Foreword Vs. Preface Vs. Introduction: A Guide For Self-Publishers

Synopsis
A foreword, preface, and introduction can each play a pivotal in a book’s marketing plan. Understanding the differences and how to use each to your advantage can help propel your book to critical and financial success.

What You Will Learn In This Post
The Professor 11. You will learn the fundamental differences between a book’s foreword, preface, and introduction.
2. You will learn how these three sections can make your book more impressive than most other books.
3. You will learn how important these three sections can play in your book’s financial and critical success.

Introduction
A self-publisher needs to understand the foreword, preface, and book introduction differences. Each section plays a vital role in the critical and financial success of the book. Without these three sections, a non-fiction book is incomplete and does not give the readers their money’s worth.

Therefore, I’ve laid out some basic definitions of each section to help give new self-publishers a starting point before beginning their first book:


Thank you to Danielle de Valera for posting and linking to my post "Foreword v. Preface v. Introduction" on her great blog "The Manuscript Assessor"

Thank you to Danielle de Valera for posting and linking to my post “Foreword v. Preface v. Introduction” on her great blog “The Manuscript Assessor”

Thank you to Barbara Pittman for linking to this article from her website PittmanLettersProject.com

Thank you to Barbara Pittman for linking to this article from her website PittmanLettersProject.com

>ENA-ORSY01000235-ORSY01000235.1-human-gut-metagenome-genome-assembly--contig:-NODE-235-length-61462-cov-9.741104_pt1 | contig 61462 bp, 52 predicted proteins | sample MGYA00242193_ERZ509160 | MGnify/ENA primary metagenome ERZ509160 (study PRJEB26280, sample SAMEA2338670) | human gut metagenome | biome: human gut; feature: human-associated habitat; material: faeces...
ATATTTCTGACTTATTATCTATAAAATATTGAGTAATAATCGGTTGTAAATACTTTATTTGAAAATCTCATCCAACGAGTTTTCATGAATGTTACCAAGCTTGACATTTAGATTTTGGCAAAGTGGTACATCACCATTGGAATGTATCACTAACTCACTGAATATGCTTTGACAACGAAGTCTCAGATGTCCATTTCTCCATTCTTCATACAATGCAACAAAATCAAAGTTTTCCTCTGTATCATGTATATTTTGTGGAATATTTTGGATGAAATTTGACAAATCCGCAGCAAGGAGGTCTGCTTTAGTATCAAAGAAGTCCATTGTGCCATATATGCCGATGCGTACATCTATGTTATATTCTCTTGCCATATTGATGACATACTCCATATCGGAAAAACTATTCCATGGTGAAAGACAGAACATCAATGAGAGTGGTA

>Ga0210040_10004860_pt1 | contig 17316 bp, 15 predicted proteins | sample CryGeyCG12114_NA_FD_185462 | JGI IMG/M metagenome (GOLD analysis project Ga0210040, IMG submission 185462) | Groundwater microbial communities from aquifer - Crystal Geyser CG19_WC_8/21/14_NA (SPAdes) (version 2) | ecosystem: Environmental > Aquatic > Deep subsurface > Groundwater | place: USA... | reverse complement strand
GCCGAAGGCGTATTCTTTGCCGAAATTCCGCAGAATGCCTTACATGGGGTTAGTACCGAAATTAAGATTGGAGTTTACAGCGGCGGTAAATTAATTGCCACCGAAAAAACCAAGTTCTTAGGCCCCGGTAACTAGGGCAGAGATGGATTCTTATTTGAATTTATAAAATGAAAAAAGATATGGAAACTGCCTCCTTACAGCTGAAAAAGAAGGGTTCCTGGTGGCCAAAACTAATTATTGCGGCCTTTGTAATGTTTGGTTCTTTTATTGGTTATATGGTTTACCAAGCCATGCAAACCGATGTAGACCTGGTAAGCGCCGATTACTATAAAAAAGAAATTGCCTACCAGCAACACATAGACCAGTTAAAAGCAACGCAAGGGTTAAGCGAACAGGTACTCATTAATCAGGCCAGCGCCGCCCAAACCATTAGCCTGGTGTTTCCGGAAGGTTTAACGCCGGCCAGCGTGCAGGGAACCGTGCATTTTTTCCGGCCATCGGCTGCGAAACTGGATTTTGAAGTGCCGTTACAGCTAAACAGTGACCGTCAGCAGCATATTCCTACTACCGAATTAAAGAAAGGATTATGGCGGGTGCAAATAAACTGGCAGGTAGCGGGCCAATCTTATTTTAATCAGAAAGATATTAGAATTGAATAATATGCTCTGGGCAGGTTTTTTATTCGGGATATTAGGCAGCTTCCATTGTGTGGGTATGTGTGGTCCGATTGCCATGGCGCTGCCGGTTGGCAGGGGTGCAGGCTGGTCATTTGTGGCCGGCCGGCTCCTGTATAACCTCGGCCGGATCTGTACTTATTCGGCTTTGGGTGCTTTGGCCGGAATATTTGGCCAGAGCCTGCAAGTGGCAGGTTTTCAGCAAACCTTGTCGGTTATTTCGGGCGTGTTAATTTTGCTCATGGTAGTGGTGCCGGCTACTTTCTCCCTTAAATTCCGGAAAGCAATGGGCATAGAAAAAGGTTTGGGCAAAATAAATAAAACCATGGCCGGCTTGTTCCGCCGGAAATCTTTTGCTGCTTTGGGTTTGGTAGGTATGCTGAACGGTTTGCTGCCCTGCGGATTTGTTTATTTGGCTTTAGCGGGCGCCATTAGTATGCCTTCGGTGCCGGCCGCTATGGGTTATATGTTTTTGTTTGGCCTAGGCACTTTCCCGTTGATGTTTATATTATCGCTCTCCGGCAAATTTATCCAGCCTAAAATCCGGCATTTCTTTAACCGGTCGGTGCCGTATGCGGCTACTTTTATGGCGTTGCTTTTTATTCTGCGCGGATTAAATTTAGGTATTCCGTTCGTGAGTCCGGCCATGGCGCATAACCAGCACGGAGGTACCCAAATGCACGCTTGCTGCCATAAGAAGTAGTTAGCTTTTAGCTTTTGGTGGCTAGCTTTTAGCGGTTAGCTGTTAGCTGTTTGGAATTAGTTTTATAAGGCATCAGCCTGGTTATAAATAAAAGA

1. The Foreword
(Why the reader should read the book)
The foreword is the place for a guest author to show the reader why they should be reading this book. The foreword of a book is a primary selling tool for the book.

If written correctly and by the appropriate person for the job, the book’s author will gain a lot of credibility in the reader’s eyes. And it is essential to remember that the book’s author shouldn’t write the foreword.

Instead, the author can use the book’s preface and the book’s introduction to say what needs to be said about the book. Forewords introduce the reader to the author, as well as the book itself, and attempt to establish credibility for both.

A foreword doesn’t generally provide the reader with any extra specific information about the book’s subject. But instead, it serves as a reminder of why the reader should read the book. The foreword must make an emotional connection with the reader.

Thank you to author Joel Friedlander of TheBookDesigner.com for linking to this article.

Thank you to author Joel Friedlander of TheBookDesigner.com for linking to this article.

Thank you to Laura Lee for linking to this article from her website StressManagementForWriters.WordPress.com"

Thank you to Laura Lee for linking to this article from her website StressManagementForWriters.WordPress.com”

2. The Preface
(How the book came about)
The preface is a place for the book’s author to tell the reader how this book came into being and why. It should build credibility for the author AND the book.

The preface is also an essential selling tool for the book. The preface is very similar to the foreword, except that the author wrote the preface. Here the author should explain why they wrote the book and how they came to write it. The author should be showing the reader why they are worth reading.

Thank you very much to Kristan Lukasak of GettingOnTop.WordPress.com for linking to this article.